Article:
12. In a soldering iron rest, a base, a tip support on said base, said tip support having a notch, a heat conducting fin member having an opening to receive the heating element of the iron, said fin member fitting said notch, and spring means for holding said fin member in said notch and holding said tip support on said base.
13. A soldering iron rest comprising a base, a tip support on said base, and a metal framework interlocked with said base, said framework comprising legs supporting said base, guard rails above said base, and a handle support.
14. A soldering iron rest according to claim 13 comprising means on said base for supporting said tip support in a plurality of positions, said framework also comprising means for holding said tip support in adjusted, position on said base.
15. A soldering iron rest comprising a base, a tip support adjustable along said base, a resilient handle member forming a rest for the handle of the iron, means for securing said handle member to said base, said handle member having laterally spaced branches forming guard rails above said base, said branches resting on said tip support and resiliently retaining said tip support in adjusted position.
16. A soldering iron rest comprising a base, two laterally spaced guard rails extending substantially parallel to and lengthwise of said base, a handle member extending centrally above and substantially parallel to said guards, each two of said rails and said handle member being spaced far enough apart to pass the tip end of said iron, and spaced supports below said rails for supporting said iron.
EDWIN S. MATHEWS.
US489393A 1943-06-02 1943-06-02 Soldering iron rest Expired - Lifetime US2355883A (en)

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Cited By (8)

* Cited by examiner, † Cited by third party
Publication number Priority date Publication date Assignee Title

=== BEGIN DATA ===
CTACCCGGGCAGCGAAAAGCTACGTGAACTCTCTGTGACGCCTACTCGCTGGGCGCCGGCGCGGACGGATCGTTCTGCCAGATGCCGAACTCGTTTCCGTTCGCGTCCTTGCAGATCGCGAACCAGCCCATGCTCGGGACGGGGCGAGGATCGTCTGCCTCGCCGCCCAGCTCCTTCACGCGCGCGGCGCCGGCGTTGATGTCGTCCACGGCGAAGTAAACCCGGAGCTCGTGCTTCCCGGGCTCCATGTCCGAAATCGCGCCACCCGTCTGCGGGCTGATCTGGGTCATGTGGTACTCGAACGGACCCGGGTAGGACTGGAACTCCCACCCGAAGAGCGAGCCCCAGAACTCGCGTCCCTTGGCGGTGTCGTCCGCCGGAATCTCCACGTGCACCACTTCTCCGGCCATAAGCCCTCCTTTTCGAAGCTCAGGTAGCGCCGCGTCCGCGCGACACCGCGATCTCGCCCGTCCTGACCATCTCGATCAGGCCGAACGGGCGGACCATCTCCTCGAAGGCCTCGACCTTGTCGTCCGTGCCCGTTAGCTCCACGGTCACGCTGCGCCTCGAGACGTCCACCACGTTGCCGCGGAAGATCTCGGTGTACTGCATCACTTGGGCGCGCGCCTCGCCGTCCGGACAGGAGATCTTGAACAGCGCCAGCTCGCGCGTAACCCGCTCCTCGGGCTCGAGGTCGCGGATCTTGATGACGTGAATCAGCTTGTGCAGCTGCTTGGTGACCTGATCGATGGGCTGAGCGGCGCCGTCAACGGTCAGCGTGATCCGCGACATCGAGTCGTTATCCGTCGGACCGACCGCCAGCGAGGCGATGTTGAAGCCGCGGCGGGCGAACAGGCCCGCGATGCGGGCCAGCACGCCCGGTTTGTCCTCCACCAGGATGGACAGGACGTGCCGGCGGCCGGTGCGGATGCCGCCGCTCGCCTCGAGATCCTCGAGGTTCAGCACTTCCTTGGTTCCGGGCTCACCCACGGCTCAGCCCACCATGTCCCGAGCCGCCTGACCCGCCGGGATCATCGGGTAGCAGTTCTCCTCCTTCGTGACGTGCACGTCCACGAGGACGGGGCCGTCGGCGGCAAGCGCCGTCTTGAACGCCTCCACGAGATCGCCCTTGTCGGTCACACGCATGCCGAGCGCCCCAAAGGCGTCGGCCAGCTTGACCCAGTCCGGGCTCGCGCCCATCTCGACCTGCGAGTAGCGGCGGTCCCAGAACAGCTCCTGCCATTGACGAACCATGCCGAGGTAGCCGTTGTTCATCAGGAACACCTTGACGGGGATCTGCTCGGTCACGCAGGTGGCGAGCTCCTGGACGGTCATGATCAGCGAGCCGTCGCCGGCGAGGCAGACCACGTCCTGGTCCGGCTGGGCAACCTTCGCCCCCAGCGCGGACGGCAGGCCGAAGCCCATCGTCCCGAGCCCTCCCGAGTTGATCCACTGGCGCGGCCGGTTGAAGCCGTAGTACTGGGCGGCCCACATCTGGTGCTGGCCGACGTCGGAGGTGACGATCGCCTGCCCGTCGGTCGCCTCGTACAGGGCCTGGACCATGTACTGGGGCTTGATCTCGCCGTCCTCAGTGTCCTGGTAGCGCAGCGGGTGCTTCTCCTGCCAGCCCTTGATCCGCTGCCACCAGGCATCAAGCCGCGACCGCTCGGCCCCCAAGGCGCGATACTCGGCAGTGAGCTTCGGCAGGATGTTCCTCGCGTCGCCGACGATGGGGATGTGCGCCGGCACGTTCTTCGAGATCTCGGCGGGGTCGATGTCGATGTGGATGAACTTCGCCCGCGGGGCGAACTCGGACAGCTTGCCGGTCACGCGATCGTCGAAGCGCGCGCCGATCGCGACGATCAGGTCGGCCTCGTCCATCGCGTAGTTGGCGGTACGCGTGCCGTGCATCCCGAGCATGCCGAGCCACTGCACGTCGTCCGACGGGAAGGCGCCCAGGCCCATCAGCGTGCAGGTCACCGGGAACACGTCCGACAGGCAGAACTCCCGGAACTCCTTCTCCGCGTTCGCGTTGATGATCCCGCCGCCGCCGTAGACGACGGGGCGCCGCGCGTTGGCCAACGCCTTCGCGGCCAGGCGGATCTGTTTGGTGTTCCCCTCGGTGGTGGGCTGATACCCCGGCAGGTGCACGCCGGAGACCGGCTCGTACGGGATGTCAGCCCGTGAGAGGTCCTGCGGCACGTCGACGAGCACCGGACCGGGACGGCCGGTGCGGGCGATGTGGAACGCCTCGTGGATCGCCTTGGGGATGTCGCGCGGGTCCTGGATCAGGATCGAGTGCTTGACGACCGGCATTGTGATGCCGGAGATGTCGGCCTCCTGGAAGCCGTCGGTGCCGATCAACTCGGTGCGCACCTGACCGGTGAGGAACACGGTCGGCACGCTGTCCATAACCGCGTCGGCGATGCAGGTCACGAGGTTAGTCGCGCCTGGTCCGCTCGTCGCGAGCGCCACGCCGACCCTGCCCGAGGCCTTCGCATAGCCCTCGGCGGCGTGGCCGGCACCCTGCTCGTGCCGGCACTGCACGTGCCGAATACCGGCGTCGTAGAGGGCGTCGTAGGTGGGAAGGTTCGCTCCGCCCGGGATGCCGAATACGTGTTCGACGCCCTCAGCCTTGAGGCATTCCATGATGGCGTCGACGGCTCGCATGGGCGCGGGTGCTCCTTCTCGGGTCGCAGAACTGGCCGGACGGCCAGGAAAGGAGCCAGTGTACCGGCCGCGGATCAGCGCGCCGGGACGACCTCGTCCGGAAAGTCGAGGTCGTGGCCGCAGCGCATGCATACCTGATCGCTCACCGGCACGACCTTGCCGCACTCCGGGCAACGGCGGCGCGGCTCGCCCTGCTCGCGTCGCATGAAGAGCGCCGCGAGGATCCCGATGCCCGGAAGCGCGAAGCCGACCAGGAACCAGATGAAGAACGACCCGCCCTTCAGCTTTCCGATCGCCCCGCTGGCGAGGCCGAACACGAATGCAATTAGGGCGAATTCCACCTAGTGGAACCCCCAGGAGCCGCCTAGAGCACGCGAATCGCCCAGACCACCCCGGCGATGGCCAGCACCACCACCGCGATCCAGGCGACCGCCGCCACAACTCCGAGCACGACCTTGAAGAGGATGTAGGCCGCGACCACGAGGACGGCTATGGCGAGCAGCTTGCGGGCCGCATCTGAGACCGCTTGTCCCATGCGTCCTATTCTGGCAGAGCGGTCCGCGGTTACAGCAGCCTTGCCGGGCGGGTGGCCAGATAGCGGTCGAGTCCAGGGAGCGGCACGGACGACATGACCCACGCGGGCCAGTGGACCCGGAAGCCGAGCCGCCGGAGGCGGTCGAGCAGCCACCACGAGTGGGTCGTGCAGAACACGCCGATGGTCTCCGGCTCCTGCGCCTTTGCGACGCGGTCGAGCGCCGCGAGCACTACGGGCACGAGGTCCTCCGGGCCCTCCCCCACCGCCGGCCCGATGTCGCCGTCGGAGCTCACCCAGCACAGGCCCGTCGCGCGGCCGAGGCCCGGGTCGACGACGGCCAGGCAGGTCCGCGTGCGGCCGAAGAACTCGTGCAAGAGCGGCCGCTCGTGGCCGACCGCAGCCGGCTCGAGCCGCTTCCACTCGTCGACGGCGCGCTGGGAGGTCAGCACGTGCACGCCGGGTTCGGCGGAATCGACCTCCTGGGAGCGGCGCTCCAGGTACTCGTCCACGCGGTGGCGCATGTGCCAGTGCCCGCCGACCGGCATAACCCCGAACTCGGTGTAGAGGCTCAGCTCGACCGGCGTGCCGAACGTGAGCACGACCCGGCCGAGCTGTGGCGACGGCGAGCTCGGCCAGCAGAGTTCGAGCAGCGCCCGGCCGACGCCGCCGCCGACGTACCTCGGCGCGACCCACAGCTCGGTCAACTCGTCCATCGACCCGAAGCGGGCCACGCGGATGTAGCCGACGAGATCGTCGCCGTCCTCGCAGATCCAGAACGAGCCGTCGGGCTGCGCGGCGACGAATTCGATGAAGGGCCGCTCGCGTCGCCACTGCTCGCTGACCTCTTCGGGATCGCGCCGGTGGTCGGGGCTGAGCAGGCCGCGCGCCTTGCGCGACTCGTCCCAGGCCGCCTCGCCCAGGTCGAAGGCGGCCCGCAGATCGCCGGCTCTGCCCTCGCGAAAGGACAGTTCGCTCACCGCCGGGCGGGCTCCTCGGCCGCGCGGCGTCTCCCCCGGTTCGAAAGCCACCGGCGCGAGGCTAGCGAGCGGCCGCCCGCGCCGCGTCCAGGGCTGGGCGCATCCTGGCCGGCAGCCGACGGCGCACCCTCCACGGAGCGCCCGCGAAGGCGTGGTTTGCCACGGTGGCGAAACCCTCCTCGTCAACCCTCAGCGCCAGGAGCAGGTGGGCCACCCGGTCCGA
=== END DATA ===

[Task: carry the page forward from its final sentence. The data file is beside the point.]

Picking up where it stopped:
US3040675A (en) * 1957-02-25 1962-06-26 Gino A Rudolfi Assembly line apparatus
US3310100A (en) * 1963-11-29 1967-03-21 Ygfors Goran Stand for an electrical soldering iron with adjustable heat exchange means
US3827301A (en) * 1972-09-18 1974-08-06 Parker Research Robert Fin cooled temperature sensor employing liquid crystals
US4762979A (en) * 1986-12-04 1988-08-09 Geoffroi Louis E G Holder for holding an electric soldering iron in a use or a standby/storage position
US4999480A (en) * 1989-03-03 1991-03-12 Soldering Tool Reconditioning, Inc. Holder with automatic timed shut-off for large tipped electric soldering irons
FR2686926A1 (en) * 1992-01-30 1993-08-06 Guilbert Express Sa Portable tooling support for roofing work
US6230816B1 (en) * 1997-05-26 2001-05-15 Etablissement Cantonal D'assurance Combined support device for torch and extinguisher
US20100084455A1 (en) * 2008-10-06 2010-04-08 Inventec Corporation Soldering iron device, soldering iron control module and soldering control method thereof

Cited By (9)

* Cited by examiner, † Cited by third party
Publication number Priority date Publication date Assignee Title
US3040675A (en) * 1957-02-25 1962-06-26 Gino A Rudolfi Assembly line apparatus
US3310100A (en) * 1963-11-29 1967-03-21 Ygfors Goran Stand for an electrical soldering iron with adjustable heat exchange means
US3827301A (en) * 1972-09-18 1974-08-06 Parker Research Robert Fin cooled temperature sensor employing liquid crystals
US4762979A (en) * 1986-12-04 1988-08-09 Geoffroi Louis E G Holder for holding an electric soldering iron in a use or a standby/storage position
US4999480A (en) * 1989-03-03 1991-03-12 Soldering Tool Reconditioning, Inc. Holder with automatic timed shut-off for large tipped electric soldering irons
FR2686926A1 (en) * 1992-01-30 1993-08-06 Guilbert Express Sa Portable tooling support for roofing work
US6230816B1 (en) * 1997-05-26 2001-05-15 Etablissement Cantonal D'assurance Combined support device for torch and extinguisher
US20100084455A1 (en) * 2008-10-06 2010-04-08 Inventec Corporation Soldering iron device, soldering iron control module and soldering control method thereof
US7950564B2 (en) * 2008-10-06 2011-05-31 Inventec Corporation Soldering iron device, soldering iron control module and soldering control method thereof